- Australian business conditions and confidence fell sharply in May, according to the NAB.
- Lead indicators in the survey weakened, pointing to a moderation in activity levels in the months ahead.
- Confidence levels in NSW and Victoria, where capital city home prices are falling, remain the weakest.
Australian business conditions fell sharply in May, according to the National Australia Bank’s (NAB) monthly business survey.
The headline conditions index — a composite measure of sales, profitability and employment intentions — fell six points to +15, pulling back from the record levels seen a month earlier.
The positive reading indicates that a majority of firms surveyed believe that conditions continued to improve in May, just not as many as April.
As seen in the table below from the NAB, the decrease was driven by weaker results for all three readings, reversing the improvement seen in April.
“Trading conditions (sales), profitability and employment conditions reversed their gains made in April but all remain at a relatively high level,” said Alan Oster, chief economist at the NAB.
“Despite the easing in the business conditions index, conditions remain robust in the business sector. Conditions remain well above average across most states and industries.”
Oster said the decline was broad-based in nature with conditions easing in all industries except for transport/utilities and retail.
In trend terms, conditions are strongest in mining sector, followed by finance, business and property, recreation and personal services and transport and utilities.
Despite the modest improvement in May, conditions in the retail sector remain the weakest across the nation.
On the decline in the employment subindex which fell by five points to +8, Oster said the result points to solid, rather than spectacular employment growth, in the months ahead.
“While the employment index dropped in May, following a strong result in April, it remains above average and suggests a solid pace of employment growth over coming months,” he said.
“The survey continues to suggest an improvement in labour market conditions going forward, which we would expect to translate to a gradual pick-up in wage growth over the next year.”
However, disappointingly, there were few signs in the May report that suggest wage or inflationary pressures are building, Oster said.
“Surveyed wages and inflation variables continue to suggest low wage and price growth,” he said.
“Retail price growth tracked sideways after picking up in April though remains low while purchase cost growth rose to its highest rate since late 2015 in the month.
“Final product prices and labour cost (wage bill) growth edged up in May but remain around their average level over the last year.”
The increase in labour and purchase costs, faster than the lift in final product prices over the same period, suggests margin pressures have intensified in recent months.
Mirroring the reversal in the headline conditions index, the NAB said lead indicators on activity levels — forward orders and capacity utilisation — also softened during May.
This points to the likelihood that activity levels may also weaken a touch in the months ahead, continuing the trend seen in May.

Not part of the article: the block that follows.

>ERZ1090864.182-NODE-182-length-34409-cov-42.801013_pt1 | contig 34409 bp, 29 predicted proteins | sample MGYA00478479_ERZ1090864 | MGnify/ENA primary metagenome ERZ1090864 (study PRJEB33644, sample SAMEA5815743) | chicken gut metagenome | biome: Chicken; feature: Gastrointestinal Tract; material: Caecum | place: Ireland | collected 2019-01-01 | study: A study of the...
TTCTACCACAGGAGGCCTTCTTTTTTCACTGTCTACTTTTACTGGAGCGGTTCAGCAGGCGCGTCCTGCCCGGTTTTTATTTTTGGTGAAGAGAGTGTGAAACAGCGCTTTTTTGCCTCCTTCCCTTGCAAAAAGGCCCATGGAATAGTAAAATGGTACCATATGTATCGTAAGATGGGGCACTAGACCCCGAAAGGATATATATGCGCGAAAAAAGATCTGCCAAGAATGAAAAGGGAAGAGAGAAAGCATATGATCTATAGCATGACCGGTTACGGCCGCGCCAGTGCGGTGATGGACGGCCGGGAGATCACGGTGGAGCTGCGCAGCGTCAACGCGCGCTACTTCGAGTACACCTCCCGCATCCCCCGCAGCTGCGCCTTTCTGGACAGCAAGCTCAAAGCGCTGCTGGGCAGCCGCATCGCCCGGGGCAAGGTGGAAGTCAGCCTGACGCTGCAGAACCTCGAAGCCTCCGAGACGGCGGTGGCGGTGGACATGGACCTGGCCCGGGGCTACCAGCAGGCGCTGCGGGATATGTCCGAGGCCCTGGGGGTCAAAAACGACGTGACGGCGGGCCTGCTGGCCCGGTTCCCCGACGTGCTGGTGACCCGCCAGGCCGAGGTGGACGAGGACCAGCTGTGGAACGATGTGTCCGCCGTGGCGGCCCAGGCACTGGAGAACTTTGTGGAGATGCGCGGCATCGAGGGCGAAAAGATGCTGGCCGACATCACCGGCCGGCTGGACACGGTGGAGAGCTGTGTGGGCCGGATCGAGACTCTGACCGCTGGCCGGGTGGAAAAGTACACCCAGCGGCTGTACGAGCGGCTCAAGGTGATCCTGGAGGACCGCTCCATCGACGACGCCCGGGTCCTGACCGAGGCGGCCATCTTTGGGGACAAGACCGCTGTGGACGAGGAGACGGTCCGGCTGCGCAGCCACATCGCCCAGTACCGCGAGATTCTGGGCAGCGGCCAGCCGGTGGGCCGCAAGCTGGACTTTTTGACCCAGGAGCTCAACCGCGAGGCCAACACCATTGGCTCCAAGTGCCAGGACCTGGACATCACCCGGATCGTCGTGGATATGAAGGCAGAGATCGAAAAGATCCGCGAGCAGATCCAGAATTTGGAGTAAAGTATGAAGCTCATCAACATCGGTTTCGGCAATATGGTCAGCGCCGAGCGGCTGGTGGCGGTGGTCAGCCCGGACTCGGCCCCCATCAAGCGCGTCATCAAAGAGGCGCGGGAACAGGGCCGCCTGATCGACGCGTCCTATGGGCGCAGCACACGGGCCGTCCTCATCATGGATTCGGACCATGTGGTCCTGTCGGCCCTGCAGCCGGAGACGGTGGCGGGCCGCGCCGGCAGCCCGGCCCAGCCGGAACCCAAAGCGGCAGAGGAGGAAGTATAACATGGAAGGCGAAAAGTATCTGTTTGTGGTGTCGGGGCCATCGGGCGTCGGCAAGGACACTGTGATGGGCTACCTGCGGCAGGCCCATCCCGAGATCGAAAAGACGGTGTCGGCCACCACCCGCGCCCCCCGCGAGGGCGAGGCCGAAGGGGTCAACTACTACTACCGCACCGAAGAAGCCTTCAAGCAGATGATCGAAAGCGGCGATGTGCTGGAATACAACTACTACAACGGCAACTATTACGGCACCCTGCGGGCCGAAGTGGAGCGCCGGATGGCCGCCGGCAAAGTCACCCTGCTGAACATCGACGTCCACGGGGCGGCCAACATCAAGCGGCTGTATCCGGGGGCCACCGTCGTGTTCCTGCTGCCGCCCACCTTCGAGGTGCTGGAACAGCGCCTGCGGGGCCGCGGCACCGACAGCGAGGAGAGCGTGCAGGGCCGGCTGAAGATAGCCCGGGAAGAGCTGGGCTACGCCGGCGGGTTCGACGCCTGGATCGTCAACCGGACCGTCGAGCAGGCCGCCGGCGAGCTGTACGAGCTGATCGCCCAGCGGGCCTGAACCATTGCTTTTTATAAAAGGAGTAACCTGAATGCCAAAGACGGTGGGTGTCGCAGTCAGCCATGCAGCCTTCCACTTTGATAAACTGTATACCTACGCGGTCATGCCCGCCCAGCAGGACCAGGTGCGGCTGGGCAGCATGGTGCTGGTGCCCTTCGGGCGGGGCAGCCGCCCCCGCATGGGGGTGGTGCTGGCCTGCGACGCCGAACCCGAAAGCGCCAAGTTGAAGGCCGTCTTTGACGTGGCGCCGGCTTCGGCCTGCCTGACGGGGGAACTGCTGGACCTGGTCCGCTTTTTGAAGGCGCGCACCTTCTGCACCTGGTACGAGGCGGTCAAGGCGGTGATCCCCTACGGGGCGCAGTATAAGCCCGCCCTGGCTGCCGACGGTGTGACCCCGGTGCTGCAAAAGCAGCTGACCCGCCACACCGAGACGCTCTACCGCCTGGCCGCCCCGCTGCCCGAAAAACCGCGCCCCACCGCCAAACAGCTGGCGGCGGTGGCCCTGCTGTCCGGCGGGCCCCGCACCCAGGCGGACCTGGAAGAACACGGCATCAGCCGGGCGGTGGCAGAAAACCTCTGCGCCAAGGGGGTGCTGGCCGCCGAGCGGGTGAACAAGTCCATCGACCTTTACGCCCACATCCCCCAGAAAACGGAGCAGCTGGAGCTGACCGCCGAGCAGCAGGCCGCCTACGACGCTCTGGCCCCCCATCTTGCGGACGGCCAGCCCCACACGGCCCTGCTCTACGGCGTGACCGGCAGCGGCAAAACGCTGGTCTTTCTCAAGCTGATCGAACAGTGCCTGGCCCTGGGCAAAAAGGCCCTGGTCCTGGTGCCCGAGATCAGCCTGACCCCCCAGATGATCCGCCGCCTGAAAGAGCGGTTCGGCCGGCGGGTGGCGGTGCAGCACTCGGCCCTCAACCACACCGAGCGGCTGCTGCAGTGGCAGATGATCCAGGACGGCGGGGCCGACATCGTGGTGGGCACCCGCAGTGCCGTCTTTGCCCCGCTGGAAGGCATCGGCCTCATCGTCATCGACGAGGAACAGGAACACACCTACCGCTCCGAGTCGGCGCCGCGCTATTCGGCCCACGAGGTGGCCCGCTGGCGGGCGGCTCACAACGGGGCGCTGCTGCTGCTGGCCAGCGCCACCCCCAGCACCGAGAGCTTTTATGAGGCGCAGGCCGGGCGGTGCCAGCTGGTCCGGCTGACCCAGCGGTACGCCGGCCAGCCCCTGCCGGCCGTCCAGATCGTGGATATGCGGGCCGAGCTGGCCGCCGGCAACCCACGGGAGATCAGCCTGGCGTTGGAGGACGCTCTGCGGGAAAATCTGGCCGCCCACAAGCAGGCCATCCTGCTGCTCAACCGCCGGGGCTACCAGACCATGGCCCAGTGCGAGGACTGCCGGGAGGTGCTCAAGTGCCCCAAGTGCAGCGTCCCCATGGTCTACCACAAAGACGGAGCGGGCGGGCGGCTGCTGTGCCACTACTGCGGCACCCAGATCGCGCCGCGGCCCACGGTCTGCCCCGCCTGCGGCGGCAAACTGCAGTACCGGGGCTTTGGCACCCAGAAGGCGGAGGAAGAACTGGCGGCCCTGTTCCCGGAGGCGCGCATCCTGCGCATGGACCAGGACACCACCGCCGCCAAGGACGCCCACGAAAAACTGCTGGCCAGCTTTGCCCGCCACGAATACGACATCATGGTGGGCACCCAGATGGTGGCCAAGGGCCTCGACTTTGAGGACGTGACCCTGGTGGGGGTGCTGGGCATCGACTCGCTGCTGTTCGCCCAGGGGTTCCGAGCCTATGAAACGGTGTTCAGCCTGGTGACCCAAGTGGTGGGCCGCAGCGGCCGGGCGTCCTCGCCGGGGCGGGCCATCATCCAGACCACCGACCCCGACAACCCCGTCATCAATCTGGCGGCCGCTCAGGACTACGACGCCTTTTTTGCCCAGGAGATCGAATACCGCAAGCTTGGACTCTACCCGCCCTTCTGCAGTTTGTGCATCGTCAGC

Measures on CAPEX plans and exports also softened during the month.
With current conditions weakening and forward indicators pointing to similar outcomes in the months ahead, the separate business confidence index also declined, falling five points to +6, leaving it around historic norms.
“On a trend basis, mining and construction remain the most confident,” said Oster, adding that at the other end of the spectrum, confidence remains the weakest in recreation and personal services, wholesale and transport and utilities.
Interestingly, confidence levels are currently the weakest in New South Wales and Victoria, Australia’s most populous states, masking stronger outcomes in other pasts of the country.
“Confidence is highest in trend terms in Tasmania and Western Australia,” Oster said.
“Queensland and South Australia are slightly above the National average while New South Wales and Victoria continue to lag the other states at below average levels.”
The divergence may reflect that property prices in Sydney and Melbourne, from a broad perspective, are falling at present, bucking the trend seen in most other Australian capital cities.
Based on the results found in May survey, Oster says it still points to broad-based strength across most industries and states, and the likelihood of tighter labour market conditions.
“Both business conditions and leading indicators continue to suggest a pick-up in economic growth and that, over time, jobs growth should see the unemployment rate fall towards 5%,” he says.
“The outlook for the labour market and evidence of a pick-up in wage growth remain key for monetary policy. Evidence of a genuine pick-up in wages growth and a flow-through to inflation more broadly will provide a launch pad for the RBA to begin lifting rates from current record lows.”
On that score, Oster doesn’t expect that will begin until the middle of next year.
“We don’t expect this to occur until May 2019, as while the survey continues to point to a growing economy, strength in employment and a decline in the unemployment rate, these factors are yet to materialise in a significant pick-up in wages,” he says.
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